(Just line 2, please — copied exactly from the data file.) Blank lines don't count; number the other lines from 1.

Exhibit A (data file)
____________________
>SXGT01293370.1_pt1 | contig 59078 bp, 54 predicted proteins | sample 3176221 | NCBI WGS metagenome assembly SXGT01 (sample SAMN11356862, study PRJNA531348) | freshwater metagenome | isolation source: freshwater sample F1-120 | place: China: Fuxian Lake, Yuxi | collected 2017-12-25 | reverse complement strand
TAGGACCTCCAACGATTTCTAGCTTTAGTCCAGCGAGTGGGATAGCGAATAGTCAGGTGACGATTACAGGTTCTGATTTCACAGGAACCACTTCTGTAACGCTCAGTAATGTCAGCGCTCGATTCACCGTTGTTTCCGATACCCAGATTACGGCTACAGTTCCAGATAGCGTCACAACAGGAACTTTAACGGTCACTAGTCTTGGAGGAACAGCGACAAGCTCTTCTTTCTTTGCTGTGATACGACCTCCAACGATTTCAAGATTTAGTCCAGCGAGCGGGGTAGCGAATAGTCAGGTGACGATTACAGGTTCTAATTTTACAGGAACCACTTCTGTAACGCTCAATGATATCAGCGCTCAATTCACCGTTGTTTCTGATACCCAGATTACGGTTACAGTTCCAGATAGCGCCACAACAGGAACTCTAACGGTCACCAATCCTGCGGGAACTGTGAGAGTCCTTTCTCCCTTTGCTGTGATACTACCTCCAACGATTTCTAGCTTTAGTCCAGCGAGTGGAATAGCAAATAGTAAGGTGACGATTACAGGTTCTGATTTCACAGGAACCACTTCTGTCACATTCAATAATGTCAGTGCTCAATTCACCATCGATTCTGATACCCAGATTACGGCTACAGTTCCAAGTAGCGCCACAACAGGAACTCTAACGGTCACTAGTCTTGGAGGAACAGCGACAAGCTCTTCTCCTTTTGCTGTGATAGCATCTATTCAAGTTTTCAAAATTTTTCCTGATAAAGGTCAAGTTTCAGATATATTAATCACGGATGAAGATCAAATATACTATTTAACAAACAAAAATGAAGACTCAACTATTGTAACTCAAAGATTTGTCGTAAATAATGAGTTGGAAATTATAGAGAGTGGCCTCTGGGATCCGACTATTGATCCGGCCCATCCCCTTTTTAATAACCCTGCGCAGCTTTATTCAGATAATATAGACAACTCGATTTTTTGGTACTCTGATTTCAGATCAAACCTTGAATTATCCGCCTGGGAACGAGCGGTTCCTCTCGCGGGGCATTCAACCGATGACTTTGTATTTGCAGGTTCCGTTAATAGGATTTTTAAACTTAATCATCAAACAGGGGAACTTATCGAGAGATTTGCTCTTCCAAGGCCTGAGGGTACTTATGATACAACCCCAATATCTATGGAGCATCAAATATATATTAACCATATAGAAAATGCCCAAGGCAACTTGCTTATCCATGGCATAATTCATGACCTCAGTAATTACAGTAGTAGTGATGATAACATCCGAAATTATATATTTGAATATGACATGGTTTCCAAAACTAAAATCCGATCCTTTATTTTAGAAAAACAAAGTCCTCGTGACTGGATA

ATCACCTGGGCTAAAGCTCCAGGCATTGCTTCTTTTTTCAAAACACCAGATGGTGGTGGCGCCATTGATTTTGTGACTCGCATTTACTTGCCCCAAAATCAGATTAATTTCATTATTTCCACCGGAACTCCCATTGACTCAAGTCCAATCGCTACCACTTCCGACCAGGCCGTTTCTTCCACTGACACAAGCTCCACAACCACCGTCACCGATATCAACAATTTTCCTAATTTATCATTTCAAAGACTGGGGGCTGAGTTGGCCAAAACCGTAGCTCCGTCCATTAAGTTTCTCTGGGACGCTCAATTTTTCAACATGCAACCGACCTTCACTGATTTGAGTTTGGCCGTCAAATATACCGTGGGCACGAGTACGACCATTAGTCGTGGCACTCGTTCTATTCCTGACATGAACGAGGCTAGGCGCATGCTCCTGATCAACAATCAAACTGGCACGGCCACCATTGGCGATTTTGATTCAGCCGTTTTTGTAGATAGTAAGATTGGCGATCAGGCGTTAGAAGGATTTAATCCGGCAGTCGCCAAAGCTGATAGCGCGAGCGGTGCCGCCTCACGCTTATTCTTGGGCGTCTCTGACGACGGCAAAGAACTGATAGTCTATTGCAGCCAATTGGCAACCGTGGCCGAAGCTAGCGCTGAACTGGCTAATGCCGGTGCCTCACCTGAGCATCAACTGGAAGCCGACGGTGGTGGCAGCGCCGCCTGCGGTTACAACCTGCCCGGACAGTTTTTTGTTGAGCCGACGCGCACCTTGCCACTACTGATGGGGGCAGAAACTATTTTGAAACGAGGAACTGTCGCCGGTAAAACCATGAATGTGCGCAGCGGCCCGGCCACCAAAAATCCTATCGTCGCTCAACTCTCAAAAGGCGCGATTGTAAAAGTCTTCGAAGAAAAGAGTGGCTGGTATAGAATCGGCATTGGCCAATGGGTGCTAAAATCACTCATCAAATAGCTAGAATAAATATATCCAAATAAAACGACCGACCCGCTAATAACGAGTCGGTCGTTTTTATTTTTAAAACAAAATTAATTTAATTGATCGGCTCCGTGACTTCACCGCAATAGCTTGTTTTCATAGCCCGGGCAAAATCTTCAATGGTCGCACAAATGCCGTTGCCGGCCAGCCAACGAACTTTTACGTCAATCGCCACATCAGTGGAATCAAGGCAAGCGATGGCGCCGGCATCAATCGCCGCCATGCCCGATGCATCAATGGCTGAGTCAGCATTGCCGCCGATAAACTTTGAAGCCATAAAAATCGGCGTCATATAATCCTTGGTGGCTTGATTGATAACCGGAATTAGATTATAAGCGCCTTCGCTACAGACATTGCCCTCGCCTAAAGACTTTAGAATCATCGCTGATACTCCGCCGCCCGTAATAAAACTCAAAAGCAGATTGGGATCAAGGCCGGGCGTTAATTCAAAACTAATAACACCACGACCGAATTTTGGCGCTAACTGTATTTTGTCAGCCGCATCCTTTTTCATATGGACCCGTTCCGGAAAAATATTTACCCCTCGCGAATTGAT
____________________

TAGGACCTCCAACGATTTCTAGCTTTAGTCCAGCGAGTGGGATAGCGAATAGTCAGGTGACGATTACAGGTTCTGATTTCACAGGAACCACTTCTGTAACGCTCAGTAATGTCAGCGCTCGATTCACCGTTGTTTCCGATACCCAGATTACGGCTACAGTTCCAGATAGCGTCACAACAGGAACTTTAACGGTCACTAGTCTTGGAGGAACAGCGACAAGCTCTTCTTTCTTTGCTGTGATACGACCTCCAACGATTTCAAGATTTAGTCCAGCGAGCGGGGTAGCGAATAGTCAGGTGACGATTACAGGTTCTAATTTTACAGGAACCACTTCTGTAACGCTCAATGATATCAGCGCTCAATTCACCGTTGTTTCTGATACCCAGATTACGGTTACAGTTCCAGATAGCGCCACAACAGGAACTCTAACGGTCACCAATCCTGCGGGAACTGTGAGAGTCCTTTCTCCCTTTGCTGTGATACTACCTCCAACGATTTCTAGCTTTAGTCCAGCGAGTGGAATAGCAAATAGTAAGGTGACGATTACAGGTTCTGATTTCACAGGAACCACTTCTGTCACATTCAATAATGTCAGTGCTCAATTCACCATCGATTCTGATACCCAGATTACGGCTACAGTTCCAAGTAGCGCCACAACAGGAACTCTAACGGTCACTAGTCTTGGAGGAACAGCGACAAGCTCTTCTCCTTTTGCTGTGATAGCATCTATTCAAGTTTTCAAAATTTTTCCTGATAAAGGTCAAGTTTCAGATATATTAATCACGGATGAAGATCAAATATACTATTTAACAAACAAAAATGAAGACTCAACTATTGTAACTCAAAGATTTGTCGTAAATAATGAGTTGGAAATTATAGAGAGTGGCCTCTGGGATCCGACTATTGATCCGGCCCATCCCCTTTTTAATAACCCTGCGCAGCTTTATTCAGATAATATAGACAACTCGATTTTTTGGTACTCTGATTTCAGATCAAACCTTGAATTATCCGCCTGGGAACGAGCGGTTCCTCTCGCGGGGCATTCAACCGATGACTTTGTATTTGCAGGTTCCGTTAATAGGATTTTTAAACTTAATCATCAAACAGGGGAACTTATCGAGAGATTTGCTCTTCCAAGGCCTGAGGGTACTTATGATACAACCCCAATATCTATGGAGCATCAAATATATATTAACCATATAGAAAATGCCCAAGGCAACTTGCTTATCCATGGCATAATTCATGACCTCAGTAATTACAGTAGTAGTGATGATAACATCCGAAATTATATATTTGAATATGACATGGTTTCCAAAACTAAAATCCGATCCTTTATTTTAGAAAAACAAAGTCCTCGTGACTGGATA